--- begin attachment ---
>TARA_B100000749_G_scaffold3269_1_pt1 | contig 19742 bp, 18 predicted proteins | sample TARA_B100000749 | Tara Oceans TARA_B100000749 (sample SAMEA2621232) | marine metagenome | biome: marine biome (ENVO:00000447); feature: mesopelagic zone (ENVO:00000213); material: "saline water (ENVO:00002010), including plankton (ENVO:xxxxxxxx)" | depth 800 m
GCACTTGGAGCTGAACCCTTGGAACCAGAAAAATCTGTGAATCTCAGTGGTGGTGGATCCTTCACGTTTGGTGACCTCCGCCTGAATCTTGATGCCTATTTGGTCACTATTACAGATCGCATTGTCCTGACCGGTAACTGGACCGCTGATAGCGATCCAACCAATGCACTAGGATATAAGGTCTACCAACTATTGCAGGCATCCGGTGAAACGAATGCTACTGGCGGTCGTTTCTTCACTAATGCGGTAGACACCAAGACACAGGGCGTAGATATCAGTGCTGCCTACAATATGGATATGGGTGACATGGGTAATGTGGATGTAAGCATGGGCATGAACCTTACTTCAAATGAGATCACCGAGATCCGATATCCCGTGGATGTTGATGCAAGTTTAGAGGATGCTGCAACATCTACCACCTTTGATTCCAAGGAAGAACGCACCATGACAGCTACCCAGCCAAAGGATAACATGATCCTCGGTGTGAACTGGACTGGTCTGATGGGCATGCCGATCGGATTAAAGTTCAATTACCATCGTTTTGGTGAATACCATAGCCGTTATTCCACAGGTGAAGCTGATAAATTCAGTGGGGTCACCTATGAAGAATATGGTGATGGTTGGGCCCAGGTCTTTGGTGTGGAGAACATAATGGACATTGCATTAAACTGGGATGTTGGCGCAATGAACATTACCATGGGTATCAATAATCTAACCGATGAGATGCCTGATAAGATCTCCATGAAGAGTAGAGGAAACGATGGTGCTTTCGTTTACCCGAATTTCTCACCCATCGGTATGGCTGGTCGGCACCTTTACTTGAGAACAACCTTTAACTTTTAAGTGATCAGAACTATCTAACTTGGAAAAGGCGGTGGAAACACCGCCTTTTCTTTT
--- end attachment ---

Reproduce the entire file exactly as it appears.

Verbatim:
>TARA_B100000749_G_scaffold3269_1_pt1 | contig 19742 bp, 18 predicted proteins | sample TARA_B100000749 | Tara Oceans TARA_B100000749 (sample SAMEA2621232) | marine metagenome | biome: marine biome (ENVO:00000447); feature: mesopelagic zone (ENVO:00000213); material: "saline water (ENVO:00002010), including plankton (ENVO:xxxxxxxx)" | depth 800 m
GCACTTGGAGCTGAACCCTTGGAACCAGAAAAATCTGTGAATCTCAGTGGTGGTGGATCCTTCACGTTTGGTGACCTCCGCCTGAATCTTGATGCCTATTTGGTCACTATTACAGATCGCATTGTCCTGACCGGTAACTGGACCGCTGATAGCGATCCAACCAATGCACTAGGATATAAGGTCTACCAACTATTGCAGGCATCCGGTGAAACGAATGCTACTGGCGGTCGTTTCTTCACTAATGCGGTAGACACCAAGACACAGGGCGTAGATATCAGTGCTGCCTACAATATGGATATGGGTGACATGGGTAATGTGGATGTAAGCATGGGCATGAACCTTACTTCAAATGAGATCACCGAGATCCGATATCCCGTGGATGTTGATGCAAGTTTAGAGGATGCTGCAACATCTACCACCTTTGATTCCAAGGAAGAACGCACCATGACAGCTACCCAGCCAAAGGATAACATGATCCTCGGTGTGAACTGGACTGGTCTGATGGGCATGCCGATCGGATTAAAGTTCAATTACCATCGTTTTGGTGAATACCATAGCCGTTATTCCACAGGTGAAGCTGATAAATTCAGTGGGGTCACCTATGAAGAATATGGTGATGGTTGGGCCCAGGTCTTTGGTGTGGAGAACATAATGGACATTGCATTAAACTGGGATGTTGGCGCAATGAACATTACCATGGGTATCAATAATCTAACCGATGAGATGCCTGATAAGATCTCCATGAAGAGTAGAGGAAACGATGGTGCTTTCGTTTACCCGAATTTCTCACCCATCGGTATGGCTGGTCGGCACCTTTACTTGAGAACAACCTTTAACTTTTAAGTGATCAGAACTATCTAACTTGGAAAAGGCGGTGGAAACACCGCCTTTTCTTTT